What is most remarkable about Shoot an Iraqi isn’t, however, the chronicle of the project that brought him worldwide attention, but the back story. Weaved amid a narrative of the 31-day experiment is a memoir of his life in Iraq and eventual flight to Kuwait and then Saudi Arabia, followed by his attempt to make a new life in the United States.
A striving immigrant who pushed boundaries wherever he went, Bilal’s professional life in Chicago was going well even as the US intensified its war in his home country. He taught art, made art, and had grown used to the comforts of American life, complete with memberships to health clubs and wine and cheese receptions. Then, in 2004, he learned that his brother, Haji, had been killed by an unmanned US drone. The news sent him into a downward spiral of emotions, which ranged from anger to guilt, but above all with a growing exasperation at how removed most Americans were from the carnage that they were funding.
Bilal’s feelings crystallized in 2007 while he was watching a TV interview with an American soldier, whose task was to drop bombs on Iraqi targets from a computer console in Colorado. When asked whether she was concerned about making a mistake, the soldier quickly answered that she trusted her commanders. No soul searching required.
“My brother had been killed by explosives dropped from an American helicopter that flew in after an unmanned U.S. drone had scoped out the area,” Bilal writes. “It struck me that Haji’s death had been orchestrated by someone just like this young woman, pressing buttons from thousands of miles away, sitting in a comfortable chair in front of a computer, completely oblivious to the terror and destruction they were causing to a family—a whole society—halfway across the world.”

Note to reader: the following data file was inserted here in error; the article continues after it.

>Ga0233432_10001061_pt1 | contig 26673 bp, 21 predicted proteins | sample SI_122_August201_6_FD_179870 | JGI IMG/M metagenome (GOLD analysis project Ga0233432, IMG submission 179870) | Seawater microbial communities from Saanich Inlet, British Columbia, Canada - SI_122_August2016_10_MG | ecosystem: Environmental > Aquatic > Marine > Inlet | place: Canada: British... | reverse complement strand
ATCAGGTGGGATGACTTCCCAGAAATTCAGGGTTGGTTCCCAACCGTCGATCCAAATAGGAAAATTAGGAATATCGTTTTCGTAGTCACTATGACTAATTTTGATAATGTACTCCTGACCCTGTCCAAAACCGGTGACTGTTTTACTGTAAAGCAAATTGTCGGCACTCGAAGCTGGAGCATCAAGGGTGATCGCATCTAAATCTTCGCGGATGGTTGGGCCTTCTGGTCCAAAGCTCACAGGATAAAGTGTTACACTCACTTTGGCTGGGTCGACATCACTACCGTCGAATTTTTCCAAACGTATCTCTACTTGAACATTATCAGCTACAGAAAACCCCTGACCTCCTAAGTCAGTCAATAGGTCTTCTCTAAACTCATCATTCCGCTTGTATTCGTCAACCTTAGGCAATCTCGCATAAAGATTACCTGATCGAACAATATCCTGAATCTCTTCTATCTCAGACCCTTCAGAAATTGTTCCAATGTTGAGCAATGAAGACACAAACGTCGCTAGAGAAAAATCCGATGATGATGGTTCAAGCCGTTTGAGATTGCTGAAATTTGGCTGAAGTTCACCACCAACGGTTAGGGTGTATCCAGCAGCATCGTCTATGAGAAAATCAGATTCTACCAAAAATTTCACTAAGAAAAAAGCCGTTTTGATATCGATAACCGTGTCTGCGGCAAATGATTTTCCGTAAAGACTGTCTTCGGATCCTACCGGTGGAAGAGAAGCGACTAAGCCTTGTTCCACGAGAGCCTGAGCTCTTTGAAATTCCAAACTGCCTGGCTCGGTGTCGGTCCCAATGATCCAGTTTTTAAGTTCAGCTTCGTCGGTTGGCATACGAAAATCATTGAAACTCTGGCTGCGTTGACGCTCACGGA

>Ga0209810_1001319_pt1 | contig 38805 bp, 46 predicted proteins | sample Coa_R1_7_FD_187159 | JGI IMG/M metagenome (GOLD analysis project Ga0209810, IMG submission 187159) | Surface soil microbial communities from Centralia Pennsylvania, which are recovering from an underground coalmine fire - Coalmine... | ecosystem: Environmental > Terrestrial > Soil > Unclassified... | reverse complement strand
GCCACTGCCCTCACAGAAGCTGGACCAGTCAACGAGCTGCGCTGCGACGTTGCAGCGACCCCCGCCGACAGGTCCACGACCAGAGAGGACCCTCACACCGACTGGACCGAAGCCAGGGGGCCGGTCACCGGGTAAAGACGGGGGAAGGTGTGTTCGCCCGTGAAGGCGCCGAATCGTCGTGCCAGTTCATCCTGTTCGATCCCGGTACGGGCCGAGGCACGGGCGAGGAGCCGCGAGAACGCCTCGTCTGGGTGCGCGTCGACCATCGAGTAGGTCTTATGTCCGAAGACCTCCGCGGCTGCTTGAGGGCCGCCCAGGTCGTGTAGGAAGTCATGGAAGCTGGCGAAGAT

Domestic Tension was his attempt to “address this chasm between the comfort and conflict zones,” a chasm which his own life had bridged. Growing up in the ancient city of Kufa, his father was abusive and mentally ill, and his grandmother died for want of medical supplies during the U.S.-led embargo. As he grew older, his artwork provoked controversy. His realist paintings of poor people caused him to be shut down by Saddam’s regime, and on the brink of the first Gulf War, a professor asked him in front of a class to volunteer to fight. Instead, he refused, and immediately left the University of Baghdad, realizing that his days were numbered.
Biding his time back in Kufa, he spent his time painting while U.S. bombs destroyed the city’s infrastructure. One of his favorite spots to paint was the Kufa Bridge; luckily, on the day it was bombed—killing members of a wedding party—he was home. “I raced toward the bridge with my heart pounding, joining a screaming, wailing crowd converging on the site of the explosion.…Staggering through the destruction in a state of collective shock, we gathered up the bits of flesh and torn clothing and threw them in the river.”